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Old 11-11-2010, 10:57 AM   #1
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This is to add to a previous post, but I still find it to be important.

I've been told from everywhere that every Arc Fault breaker requires a dedicated nuetral line. Evidentally this isn't completely true. A Two pole can be used for 220/120v applications and can share a common nuetral between the two hot feeds.

http://www.arcadvisor.com/pdf/DEH-40456.pdf

Any feedback on this would be great...

Also, this is a VERY rough drawing and I should have done it in CAD, but if you take a dedicated circuit, and branch off to a switch for a light and share a nuetral between a outlet (two recepticals with one live hot and one switch live), will the arc fault breaker flip? I don't see how the nuetral would conflict with the Arc Fault because it would give the same feedback regardless of the nuetral configuration as long as the entire circuit is on a dedicated nuetral.



Last edited by npbsurfr; 11-11-2010 at 10:59 AM.
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Old 11-11-2010, 11:01 AM   #2
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2 pole arc faults are harder to find and cost much more.
A single pole arc fault does require it's own neutral and hot.
The switch and receptale drawing will work on an arc fault.

What brand panel do you have?

Since I just looked at the link, I assume you have a ge panel.

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Old 11-11-2010, 11:06 AM   #3
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By the way, I LOVE THAT SONG!

Honestly, I haven't even checked. It was installed about 25-30 years ago, before I bought the house. However, I've already installed one arch fault for the living room, wich I installed a TON of romex for the lighting. Again, I'm installing the arc fault just for extra security because romex gives ZERO protection. It's worth the extra $20-30 per breaker.

Also, because the house is 90ft in length (from the panel), I'm going to order some murphys two pole arc fault breakers. They can't be that much more, plus having to pull 1/3 less wire is a god send!!!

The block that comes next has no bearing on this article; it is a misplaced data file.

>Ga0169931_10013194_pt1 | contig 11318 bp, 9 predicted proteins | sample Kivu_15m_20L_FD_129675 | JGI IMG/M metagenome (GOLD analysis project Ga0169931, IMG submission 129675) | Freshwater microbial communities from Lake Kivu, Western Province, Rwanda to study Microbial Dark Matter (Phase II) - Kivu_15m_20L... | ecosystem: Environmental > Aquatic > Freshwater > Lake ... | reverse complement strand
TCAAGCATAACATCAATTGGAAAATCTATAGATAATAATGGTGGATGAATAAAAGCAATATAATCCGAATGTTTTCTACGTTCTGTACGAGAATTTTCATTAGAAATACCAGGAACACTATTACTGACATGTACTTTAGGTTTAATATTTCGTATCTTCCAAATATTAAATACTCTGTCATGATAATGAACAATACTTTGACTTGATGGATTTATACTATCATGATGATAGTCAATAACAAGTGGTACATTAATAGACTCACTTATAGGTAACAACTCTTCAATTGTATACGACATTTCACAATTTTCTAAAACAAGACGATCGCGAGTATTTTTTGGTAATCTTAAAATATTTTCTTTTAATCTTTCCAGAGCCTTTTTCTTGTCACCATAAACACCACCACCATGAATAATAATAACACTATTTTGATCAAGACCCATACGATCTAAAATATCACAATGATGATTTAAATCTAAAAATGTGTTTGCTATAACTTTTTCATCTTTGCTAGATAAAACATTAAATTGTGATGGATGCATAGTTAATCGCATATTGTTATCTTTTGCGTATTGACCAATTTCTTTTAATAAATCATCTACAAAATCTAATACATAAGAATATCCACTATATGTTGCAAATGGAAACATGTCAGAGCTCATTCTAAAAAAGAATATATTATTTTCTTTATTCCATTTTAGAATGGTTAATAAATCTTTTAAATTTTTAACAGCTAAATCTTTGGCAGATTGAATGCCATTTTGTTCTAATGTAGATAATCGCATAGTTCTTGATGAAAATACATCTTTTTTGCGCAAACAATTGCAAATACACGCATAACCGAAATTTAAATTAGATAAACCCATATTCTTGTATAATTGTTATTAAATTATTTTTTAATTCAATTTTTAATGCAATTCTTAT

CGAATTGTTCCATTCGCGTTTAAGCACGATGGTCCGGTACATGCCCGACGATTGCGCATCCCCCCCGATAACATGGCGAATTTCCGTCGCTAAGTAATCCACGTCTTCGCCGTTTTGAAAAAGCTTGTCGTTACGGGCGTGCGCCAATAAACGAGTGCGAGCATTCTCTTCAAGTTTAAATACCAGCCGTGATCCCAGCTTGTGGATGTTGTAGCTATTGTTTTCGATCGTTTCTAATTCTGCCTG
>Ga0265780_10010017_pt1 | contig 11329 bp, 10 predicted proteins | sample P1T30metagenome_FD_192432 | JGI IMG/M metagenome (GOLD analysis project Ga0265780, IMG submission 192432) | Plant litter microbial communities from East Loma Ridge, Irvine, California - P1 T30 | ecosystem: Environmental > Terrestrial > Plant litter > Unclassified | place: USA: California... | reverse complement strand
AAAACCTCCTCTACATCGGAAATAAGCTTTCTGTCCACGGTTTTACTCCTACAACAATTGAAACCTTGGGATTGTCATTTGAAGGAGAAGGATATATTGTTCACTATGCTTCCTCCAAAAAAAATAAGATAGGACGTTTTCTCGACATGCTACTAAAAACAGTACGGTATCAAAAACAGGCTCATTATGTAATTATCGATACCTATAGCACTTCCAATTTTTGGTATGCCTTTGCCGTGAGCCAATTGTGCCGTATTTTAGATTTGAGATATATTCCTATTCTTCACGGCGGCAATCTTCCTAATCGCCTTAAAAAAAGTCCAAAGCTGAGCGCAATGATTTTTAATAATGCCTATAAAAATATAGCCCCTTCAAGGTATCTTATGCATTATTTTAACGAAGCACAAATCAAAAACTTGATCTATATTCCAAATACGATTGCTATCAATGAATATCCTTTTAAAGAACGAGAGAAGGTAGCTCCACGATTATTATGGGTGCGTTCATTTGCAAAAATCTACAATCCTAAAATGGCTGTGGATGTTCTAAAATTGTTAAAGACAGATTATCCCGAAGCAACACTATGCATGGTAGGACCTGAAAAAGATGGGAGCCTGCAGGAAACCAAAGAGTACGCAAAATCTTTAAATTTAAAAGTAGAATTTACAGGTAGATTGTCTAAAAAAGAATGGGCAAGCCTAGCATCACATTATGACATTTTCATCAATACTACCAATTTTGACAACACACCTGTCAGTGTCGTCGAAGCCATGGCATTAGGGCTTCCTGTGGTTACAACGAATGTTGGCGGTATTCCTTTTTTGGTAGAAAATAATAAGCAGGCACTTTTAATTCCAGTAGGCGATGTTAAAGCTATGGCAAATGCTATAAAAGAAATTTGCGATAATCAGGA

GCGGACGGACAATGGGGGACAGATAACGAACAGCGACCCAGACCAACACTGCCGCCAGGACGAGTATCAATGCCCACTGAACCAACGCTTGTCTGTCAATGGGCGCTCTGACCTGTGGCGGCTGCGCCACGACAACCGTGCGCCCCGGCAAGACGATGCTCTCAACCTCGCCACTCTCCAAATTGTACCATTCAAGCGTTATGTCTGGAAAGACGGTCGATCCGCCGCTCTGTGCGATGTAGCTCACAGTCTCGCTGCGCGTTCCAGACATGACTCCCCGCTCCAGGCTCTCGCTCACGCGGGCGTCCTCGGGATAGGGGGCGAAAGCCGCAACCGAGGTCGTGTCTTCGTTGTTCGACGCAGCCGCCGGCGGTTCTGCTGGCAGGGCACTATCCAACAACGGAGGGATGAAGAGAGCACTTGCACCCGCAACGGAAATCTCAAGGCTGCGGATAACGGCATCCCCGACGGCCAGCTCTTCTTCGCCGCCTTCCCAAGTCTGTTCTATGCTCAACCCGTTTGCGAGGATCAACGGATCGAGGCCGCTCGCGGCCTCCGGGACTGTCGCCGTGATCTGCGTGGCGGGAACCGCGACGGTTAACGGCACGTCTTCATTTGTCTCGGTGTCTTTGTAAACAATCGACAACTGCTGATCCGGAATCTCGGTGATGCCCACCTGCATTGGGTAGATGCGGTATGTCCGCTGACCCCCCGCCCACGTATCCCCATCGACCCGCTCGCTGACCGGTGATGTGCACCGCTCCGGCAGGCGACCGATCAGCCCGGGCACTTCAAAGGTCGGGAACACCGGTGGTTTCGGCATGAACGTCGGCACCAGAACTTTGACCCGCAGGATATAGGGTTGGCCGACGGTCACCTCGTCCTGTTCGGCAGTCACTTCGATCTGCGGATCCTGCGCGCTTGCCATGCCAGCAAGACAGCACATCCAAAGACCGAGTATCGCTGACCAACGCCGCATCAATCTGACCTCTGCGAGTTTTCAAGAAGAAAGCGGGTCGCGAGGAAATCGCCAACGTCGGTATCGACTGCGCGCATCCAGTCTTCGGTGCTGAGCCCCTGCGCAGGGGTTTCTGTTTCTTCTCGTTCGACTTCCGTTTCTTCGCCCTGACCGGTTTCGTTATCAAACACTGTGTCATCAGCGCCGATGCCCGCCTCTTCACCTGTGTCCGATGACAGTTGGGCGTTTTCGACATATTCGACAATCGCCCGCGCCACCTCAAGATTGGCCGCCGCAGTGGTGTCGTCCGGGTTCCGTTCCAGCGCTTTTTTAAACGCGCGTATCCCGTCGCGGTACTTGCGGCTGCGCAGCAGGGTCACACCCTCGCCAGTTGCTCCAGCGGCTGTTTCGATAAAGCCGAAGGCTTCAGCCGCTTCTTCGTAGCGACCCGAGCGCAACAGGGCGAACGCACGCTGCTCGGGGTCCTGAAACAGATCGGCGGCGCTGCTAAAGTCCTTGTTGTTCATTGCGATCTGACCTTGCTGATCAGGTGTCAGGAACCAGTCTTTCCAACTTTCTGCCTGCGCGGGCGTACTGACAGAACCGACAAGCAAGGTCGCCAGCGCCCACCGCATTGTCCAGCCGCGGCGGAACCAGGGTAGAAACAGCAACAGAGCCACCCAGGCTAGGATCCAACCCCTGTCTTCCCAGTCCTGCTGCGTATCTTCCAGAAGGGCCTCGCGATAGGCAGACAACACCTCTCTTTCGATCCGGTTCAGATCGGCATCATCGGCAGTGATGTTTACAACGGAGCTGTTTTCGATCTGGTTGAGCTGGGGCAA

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Old 11-11-2010, 11:21 AM   #4
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If you have the room, you could add a small subpanel near the location you are going and add single poles from there.
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Old 11-11-2010, 11:30 AM   #5
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I know jb has been replying but I thought I'd comment because it seems like you misuse the term shared neutral.
Quote:
I've been told from everywhere that every Arc Fault breaker requires a dedicated nuetral line. Evidentally this isn't completely true. A Two pole can be used for 220/120v applications and can share a common nuetral between the two hot feeds.
Your two pole breaker has a dedicated neutral that is shared. Both hots, if wired as a MWBC, have to have the neutral returned to breaker. The white wire is connected to the bus bar. You can't connect one to the bus bar.
In your drawing, you don't have a shared neutral, you just have a plain old parallel connected circuit. If you place this on an arc fault breaker, the entire circuit will be arc fault protected.
What does these mean?
Quote:
because romex gives ZERO protection
Quote:
I'm going to order some murphys two pole arc fault breakers.

Last edited by a7ecorsair; 11-11-2010 at 11:33 AM.
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Old 11-11-2010, 11:32 AM   #6
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The shared nuetral and the submitted diagram are both seperate questions / statements.
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Old 11-11-2010, 11:36 AM   #7
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Yes, but you used the term share
Quote:
branch off to a switch for a light and share a nuetral between a outlet